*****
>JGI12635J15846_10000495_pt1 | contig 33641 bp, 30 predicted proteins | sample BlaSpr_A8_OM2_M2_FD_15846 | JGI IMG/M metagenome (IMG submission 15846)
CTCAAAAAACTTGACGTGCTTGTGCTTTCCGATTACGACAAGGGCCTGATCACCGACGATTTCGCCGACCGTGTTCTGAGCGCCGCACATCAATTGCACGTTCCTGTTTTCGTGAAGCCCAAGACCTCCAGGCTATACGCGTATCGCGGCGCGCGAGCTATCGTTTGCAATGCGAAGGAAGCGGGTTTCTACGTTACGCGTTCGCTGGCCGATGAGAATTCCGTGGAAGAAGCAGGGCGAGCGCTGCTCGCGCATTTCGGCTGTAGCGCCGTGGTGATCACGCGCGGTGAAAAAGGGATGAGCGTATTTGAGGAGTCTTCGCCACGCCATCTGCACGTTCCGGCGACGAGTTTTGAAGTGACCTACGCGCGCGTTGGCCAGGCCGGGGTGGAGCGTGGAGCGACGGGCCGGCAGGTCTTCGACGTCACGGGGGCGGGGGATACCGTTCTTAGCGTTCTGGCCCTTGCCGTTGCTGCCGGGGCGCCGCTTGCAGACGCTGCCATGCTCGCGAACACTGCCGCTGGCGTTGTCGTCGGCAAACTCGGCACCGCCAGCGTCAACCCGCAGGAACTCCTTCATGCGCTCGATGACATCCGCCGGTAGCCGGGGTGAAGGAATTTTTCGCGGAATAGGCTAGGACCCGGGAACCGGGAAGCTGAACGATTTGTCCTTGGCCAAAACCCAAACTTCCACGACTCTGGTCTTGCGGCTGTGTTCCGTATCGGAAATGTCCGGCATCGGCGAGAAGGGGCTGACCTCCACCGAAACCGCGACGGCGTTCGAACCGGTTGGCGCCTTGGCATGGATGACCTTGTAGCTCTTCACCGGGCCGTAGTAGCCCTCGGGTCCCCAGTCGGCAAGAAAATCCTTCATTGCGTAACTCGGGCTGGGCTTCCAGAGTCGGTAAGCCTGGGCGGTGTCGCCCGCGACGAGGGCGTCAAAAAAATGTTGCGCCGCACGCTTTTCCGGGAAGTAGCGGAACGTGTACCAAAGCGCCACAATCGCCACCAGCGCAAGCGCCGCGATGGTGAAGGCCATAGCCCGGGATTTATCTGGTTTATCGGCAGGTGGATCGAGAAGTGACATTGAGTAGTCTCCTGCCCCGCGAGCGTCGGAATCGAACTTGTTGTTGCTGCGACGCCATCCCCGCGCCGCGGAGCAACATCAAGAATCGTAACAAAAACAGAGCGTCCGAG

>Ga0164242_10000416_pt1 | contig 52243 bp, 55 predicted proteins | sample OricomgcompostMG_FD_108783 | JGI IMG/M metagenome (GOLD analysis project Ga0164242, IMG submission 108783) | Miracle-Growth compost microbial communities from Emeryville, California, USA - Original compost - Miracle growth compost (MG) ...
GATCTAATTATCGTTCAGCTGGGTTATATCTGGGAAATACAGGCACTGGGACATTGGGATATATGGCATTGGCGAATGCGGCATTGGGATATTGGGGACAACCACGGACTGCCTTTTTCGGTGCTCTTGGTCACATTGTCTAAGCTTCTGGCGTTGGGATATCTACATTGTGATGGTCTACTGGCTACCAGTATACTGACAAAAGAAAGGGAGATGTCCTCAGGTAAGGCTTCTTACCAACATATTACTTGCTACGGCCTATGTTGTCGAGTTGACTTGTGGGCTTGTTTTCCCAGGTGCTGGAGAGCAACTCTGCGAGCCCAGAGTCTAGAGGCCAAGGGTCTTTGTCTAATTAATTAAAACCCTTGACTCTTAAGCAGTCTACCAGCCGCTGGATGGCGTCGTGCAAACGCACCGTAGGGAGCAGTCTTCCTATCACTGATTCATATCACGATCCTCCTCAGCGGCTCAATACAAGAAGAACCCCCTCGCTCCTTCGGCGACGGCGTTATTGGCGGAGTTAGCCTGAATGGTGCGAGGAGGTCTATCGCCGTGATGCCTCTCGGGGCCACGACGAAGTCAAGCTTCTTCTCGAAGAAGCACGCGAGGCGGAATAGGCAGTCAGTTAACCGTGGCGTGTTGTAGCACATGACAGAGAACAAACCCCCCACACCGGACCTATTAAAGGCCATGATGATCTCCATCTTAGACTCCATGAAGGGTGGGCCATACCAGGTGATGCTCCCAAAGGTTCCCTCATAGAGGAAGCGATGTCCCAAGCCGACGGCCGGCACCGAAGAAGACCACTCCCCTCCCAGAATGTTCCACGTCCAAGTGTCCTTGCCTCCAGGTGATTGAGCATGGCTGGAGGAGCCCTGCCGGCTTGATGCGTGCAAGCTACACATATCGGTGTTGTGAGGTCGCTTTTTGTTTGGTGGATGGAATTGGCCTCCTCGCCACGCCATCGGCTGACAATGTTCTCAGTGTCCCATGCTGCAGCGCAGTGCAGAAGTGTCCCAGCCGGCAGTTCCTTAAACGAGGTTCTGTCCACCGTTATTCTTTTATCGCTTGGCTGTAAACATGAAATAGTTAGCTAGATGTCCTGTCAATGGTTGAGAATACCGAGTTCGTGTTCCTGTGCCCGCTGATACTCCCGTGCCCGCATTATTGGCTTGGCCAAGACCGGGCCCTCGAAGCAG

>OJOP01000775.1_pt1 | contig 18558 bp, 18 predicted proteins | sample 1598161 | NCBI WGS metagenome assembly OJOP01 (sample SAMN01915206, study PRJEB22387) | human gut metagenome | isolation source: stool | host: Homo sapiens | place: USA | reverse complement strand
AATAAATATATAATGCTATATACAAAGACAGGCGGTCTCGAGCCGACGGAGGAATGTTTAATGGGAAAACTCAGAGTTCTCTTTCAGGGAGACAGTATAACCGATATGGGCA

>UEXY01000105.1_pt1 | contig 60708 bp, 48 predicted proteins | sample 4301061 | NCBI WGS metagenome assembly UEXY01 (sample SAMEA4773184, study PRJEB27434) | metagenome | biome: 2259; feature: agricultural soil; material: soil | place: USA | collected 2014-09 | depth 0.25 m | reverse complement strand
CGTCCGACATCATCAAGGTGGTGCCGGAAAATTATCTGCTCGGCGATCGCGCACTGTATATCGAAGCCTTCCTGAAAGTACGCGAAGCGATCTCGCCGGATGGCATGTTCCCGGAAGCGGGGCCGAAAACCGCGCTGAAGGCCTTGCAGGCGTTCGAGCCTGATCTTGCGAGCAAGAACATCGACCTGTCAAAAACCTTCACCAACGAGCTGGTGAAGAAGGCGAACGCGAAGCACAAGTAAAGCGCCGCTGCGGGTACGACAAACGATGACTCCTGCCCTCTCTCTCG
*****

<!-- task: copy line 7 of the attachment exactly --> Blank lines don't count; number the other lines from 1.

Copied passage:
>UEXY01000105.1_pt1 | contig 60708 bp, 48 predicted proteins | sample 4301061 | NCBI WGS metagenome assembly UEXY01 (sample SAMEA4773184, study PRJEB27434) | metagenome | biome: 2259; feature: agricultural soil; material: soil | place: USA | collected 2014-09 | depth 0.25 m | reverse complement strand